Tiger Woods is an astounding creature. Let’s have a look at his statistics to see if we can determine why – and how – Tiger goes on being Tiger.

The Numbers GameI’ve been waiting to look at Tiger’s stats in awe. Well, the time has come. Tiger has had an amazing season and without a doubt and in my mind he has rightfully earned Player of the Year honors. If Vijay’s putting hadn’t left him at crucial points of the year, I might be talking more about him than Woods.

Let’s go down the list, shall we?

Below are Tiger’s finishing place in the different major categories. His current ranking is used for 2005. The categories are: Driving Distance (DD), Driving Accuracy (DA), Greens in Regulation (GIR), Putting Average (PA), Scoring (SC), Money (MON), Money per Event (MON/EV). The final column lists his wins and majors.

Year    DD    DA    GIR    PA    SC    MON    MON/EV    WINS/MAJ
2005    2    180     5     15     1     1       1         5/2
2004    9    182    47      2     3     4       3         1/0
2003    2    169     3     14     1     2       1         5/0
2002    6    107     1     83     1     1       1         5/2
2001    3    145     5    102     1     1       1         5/1
2000    2     54     1      2     1     1       1         9/3
1999    3     49     1     24     1     1       1         8/1
1998    2    114    30    147     2     4       4         1/0
1997    2     96     4     60     2     1       1         4/1

Well, we all know that Tiger is crazy long. I’ve watched him in person and seen his ball flight. It truly is something to behold. Tiger has never finished worse than ninth (2004) in driving distance on tour. I don’t think that will change for a while either.

While his distance gives him a gives him an advantage, he seems to give it back in his accuracy. Tiger only hits 56.5% of his fairways… good for 180th on tour. This has always been the one area that he has not dominated. Has it really hurt him though? Not too much. He still hits lots of greens (which we’ll get to in a second) and is actually 12th in hitting greens from places other than the fairway. Personally, I don’t think he cares as long as he still hits a lot of greens in regulation.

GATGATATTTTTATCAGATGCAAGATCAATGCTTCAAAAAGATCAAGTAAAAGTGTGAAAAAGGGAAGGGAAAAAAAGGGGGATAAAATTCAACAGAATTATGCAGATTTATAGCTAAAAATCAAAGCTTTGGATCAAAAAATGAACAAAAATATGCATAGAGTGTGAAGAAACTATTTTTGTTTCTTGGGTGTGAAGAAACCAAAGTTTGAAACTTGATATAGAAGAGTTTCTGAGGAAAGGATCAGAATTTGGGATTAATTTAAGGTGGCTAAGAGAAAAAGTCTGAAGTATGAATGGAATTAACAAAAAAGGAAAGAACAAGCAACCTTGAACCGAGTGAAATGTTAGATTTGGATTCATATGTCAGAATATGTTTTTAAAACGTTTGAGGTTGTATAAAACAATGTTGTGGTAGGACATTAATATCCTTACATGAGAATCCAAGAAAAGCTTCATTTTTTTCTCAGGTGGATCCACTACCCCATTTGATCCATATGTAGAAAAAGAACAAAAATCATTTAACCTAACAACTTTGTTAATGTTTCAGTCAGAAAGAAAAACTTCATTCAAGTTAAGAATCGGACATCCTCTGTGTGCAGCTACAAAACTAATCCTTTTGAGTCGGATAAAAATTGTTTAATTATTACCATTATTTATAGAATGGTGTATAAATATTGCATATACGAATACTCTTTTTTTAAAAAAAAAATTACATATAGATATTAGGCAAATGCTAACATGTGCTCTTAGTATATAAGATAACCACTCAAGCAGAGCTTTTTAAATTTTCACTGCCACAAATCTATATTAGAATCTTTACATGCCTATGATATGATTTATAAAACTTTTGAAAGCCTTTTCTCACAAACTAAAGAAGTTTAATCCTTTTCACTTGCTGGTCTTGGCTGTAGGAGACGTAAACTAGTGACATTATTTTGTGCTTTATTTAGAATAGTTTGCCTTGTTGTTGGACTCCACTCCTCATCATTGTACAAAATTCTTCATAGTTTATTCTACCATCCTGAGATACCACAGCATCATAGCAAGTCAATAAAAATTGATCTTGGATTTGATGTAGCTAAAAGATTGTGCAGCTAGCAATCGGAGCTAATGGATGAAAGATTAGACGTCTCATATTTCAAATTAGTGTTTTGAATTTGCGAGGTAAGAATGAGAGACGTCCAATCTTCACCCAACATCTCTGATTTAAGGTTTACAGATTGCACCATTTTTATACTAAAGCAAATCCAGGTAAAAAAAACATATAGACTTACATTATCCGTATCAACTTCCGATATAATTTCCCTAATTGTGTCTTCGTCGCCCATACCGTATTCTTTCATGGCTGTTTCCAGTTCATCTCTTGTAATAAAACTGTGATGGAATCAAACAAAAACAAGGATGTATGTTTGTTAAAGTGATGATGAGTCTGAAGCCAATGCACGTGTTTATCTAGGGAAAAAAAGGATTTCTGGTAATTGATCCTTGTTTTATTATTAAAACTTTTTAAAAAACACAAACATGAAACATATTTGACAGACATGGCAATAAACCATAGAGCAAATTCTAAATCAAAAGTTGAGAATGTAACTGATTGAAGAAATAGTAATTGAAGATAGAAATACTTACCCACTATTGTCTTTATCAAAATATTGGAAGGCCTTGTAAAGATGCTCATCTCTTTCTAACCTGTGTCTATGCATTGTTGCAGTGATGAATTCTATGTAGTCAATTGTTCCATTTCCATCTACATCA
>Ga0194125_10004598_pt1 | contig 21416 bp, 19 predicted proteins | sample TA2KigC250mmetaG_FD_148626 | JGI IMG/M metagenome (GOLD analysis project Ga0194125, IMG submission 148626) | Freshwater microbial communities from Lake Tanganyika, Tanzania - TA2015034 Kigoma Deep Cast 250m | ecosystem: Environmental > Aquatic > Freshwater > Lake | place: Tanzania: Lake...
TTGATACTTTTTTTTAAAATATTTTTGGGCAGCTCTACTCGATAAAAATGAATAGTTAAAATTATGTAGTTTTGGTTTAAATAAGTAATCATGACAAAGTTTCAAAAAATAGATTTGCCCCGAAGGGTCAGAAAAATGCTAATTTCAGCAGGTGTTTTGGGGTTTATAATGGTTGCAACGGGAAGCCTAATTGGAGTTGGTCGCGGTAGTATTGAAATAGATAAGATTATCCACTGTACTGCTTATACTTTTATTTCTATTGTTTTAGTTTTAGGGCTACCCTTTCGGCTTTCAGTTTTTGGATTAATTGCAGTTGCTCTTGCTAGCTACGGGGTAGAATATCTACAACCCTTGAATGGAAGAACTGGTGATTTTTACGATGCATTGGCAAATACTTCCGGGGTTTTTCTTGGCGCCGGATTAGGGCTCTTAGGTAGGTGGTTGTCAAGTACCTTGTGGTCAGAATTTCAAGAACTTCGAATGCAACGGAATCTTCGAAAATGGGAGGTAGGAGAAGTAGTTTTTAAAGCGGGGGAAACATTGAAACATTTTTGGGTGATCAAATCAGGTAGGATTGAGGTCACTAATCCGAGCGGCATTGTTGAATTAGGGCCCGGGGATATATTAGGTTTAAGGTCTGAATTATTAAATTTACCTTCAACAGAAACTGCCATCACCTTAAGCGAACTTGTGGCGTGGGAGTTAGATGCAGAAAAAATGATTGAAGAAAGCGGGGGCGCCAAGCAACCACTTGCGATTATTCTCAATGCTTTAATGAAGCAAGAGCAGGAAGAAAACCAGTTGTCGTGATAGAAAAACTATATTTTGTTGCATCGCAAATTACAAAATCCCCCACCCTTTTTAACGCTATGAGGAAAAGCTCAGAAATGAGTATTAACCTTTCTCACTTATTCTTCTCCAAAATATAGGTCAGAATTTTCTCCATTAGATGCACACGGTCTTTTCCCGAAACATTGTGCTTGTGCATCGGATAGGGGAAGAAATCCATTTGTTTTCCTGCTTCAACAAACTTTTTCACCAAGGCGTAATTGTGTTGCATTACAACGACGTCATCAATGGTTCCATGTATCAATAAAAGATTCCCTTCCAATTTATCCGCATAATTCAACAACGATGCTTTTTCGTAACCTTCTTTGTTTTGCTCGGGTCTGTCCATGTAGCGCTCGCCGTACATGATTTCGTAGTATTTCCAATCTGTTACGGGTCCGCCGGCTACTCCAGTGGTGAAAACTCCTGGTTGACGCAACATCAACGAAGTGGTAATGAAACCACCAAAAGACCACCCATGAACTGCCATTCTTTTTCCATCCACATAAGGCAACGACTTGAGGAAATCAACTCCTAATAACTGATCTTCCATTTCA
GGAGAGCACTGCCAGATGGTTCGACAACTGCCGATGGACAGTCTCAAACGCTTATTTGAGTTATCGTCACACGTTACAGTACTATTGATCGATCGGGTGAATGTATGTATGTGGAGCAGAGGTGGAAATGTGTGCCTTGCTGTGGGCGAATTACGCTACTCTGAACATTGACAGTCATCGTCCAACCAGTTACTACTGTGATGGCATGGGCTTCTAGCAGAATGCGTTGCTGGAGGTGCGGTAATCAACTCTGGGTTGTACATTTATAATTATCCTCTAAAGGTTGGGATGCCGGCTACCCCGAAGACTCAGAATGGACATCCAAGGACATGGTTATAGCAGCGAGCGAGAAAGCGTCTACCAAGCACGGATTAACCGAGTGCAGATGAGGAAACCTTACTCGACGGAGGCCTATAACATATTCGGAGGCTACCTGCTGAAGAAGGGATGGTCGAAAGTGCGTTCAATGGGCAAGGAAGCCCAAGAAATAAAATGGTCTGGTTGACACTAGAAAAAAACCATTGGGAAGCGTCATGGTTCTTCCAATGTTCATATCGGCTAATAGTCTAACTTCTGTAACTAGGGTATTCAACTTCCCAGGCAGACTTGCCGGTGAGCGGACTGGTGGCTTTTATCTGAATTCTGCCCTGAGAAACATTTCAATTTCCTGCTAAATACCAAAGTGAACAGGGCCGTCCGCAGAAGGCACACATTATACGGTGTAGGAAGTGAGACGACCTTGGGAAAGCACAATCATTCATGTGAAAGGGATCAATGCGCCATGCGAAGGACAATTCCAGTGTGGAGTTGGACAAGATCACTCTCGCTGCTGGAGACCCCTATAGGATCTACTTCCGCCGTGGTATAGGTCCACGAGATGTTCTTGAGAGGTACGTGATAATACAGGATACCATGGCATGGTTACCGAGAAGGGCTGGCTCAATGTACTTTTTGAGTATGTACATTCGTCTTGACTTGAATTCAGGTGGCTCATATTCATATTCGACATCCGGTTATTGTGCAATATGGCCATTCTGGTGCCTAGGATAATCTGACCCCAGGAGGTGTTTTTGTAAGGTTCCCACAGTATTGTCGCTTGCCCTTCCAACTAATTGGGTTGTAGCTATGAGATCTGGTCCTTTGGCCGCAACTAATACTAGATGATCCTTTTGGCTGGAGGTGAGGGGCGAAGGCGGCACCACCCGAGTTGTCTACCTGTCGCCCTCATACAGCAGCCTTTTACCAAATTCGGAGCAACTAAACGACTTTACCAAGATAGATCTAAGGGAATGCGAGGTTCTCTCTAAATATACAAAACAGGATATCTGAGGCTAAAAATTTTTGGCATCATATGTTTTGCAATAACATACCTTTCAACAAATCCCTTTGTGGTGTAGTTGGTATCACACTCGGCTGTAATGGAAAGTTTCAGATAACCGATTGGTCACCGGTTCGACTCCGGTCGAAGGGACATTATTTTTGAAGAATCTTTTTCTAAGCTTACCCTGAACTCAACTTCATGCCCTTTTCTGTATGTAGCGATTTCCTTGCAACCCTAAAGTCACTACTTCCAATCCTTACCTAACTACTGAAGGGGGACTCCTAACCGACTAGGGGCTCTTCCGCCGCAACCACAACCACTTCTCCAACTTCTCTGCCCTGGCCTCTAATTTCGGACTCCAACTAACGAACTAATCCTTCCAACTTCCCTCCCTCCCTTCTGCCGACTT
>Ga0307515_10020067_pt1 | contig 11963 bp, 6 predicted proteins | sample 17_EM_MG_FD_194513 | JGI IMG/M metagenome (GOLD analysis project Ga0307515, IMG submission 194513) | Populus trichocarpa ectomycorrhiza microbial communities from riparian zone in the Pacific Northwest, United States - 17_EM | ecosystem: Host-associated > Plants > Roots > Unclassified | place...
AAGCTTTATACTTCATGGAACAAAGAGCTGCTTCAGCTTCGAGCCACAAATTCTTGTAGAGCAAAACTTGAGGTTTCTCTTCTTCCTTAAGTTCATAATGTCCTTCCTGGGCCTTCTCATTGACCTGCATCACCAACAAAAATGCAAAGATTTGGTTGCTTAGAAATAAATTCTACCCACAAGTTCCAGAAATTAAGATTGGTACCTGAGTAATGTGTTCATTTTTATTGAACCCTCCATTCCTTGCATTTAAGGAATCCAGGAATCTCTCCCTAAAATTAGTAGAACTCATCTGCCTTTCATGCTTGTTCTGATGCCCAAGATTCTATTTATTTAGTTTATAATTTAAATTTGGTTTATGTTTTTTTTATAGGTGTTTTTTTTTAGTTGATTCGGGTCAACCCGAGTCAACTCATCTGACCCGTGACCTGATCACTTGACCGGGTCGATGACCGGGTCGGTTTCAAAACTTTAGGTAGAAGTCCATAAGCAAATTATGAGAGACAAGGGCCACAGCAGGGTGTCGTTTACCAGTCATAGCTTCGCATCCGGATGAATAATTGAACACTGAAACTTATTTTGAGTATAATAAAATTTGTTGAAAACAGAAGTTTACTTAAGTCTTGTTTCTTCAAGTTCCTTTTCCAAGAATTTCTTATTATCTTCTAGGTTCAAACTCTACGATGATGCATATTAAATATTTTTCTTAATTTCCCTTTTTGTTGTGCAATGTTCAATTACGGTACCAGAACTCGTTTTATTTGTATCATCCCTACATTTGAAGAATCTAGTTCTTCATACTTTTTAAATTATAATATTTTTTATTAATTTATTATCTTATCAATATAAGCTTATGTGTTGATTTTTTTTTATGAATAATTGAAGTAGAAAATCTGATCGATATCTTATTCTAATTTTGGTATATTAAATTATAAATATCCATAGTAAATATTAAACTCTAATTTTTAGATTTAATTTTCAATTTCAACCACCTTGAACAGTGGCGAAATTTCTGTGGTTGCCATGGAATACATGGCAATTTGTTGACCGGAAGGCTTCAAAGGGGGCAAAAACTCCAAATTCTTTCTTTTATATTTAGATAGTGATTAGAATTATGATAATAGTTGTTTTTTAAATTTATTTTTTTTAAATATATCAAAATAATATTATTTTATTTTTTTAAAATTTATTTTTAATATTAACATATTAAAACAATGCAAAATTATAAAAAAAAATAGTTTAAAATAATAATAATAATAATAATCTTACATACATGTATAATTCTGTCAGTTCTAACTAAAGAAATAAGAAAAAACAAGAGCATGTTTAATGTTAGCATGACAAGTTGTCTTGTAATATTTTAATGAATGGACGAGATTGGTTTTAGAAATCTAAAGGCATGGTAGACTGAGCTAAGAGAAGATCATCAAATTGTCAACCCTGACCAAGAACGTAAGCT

Greens in Regulation
Tiger WoodsSpeaking of which, Tiger is very good at hitting greens. At least most years he is. Out of the nine years, including this year, Tiger has been on tour he has been in the top five in GIR. Every one of those seasons, he has had at least four victories on Tour. The other two years he finished 30th in 1998 and 47th in 2004. Those years, Tiger only had one victory on the PGA Tour. Coincidence? I think not. Those two years were also the only two he didn’t finish first in money earned per tour event. Scoring? He finished third in 2004 and second in 1998… the only years other than his rookie year he finished somewhere other than first.

Greens people… it’s all about hitting the greens.

This is one area that Tiger has improved upon as he’s gotten older. He went from 147th in 1998 to second in 2000 to 102nd in 2001. Tiger was on a rollercoaster ride and could not stabilize himself in the putting category. But since 2003, Woods got back on track. He finished 14th that year followed up with a 2nd in 2004. This year he is 15th and continuing his solid putting performance.

Again, some of Tiger’s main competitors like Vijay and Sergio hit a ton of greens, but can’t get the ball in the hole once they are there. Both those guys have had pretty darn good years, finishing in the top 10 in money, but I’d be willing to bet that if you asked them one area they needed to improve to catch Tiger, it would be putting.

That’s right. I almost forgot: Greens and putting people… that’s what it is about.

To examine this a bit closer, excuse me for the sidebar, but I had to put the two together. Over the past few weeks I looked at plotting GIR and putting average by money, but I never combined the two. Look at the graph if you combine them. I’ve included a smoothing best fit line for reference:

GIR + Putting versus Money Earned. Click for the full-size graph.

The X-axis (horizontal) shows the place of each player when adding their rank in GIR and putting average. The Y-axis (vertical) shows how much money those players earned per event. Tiger’s dot is the very top left one. His combined place is 20 (5th in putting + 15th in GIR). The line slopes down and away toward the bottom right…and significantly too. Once you get left of 100, it jumps significantly.

Other Tiger Stats
Sorry for the digression… I’ll get back to point. The rest of Tiger’s stats are just as impressive. Not only can he hit it and putt it, but he has touch around the green. Tiger is 18th in scrambling and 26th in sand save percentage. Sometimes Tiger has too much imagination around the green but in the end he more than gets the job done. The guy has skills.

Just look at his stats. The only ones that are worse than 83rd are related to driving accuracy… even the obscure ones. Tiger does almost everything well. This is why he is so successful. This is why he dominates. This is why Tiger is Tiger.

Photo Credits: © Unknown.

2 thoughts on “Tiger”

  1. Tiger’s dominance in scoring average is even more dramatic when you consider that he doesn’t even play many of the cream-puff courses–he plays a strong mix of tournaments on tough courses.

  2. Hi Tiger ,

    The man full of innocence and luck, i have a great respect and admiration for TIGER all the time in my heart. even though i dont know about the glof but he is the man who deserve to be on top in golf. we can say that he is the man of LUCK. Because in such a young age woooowwwwwww such a great reputation AND NAME.thats great
    proceed tiger our prayers are with you……..

    TIGERS are Always TIGERS

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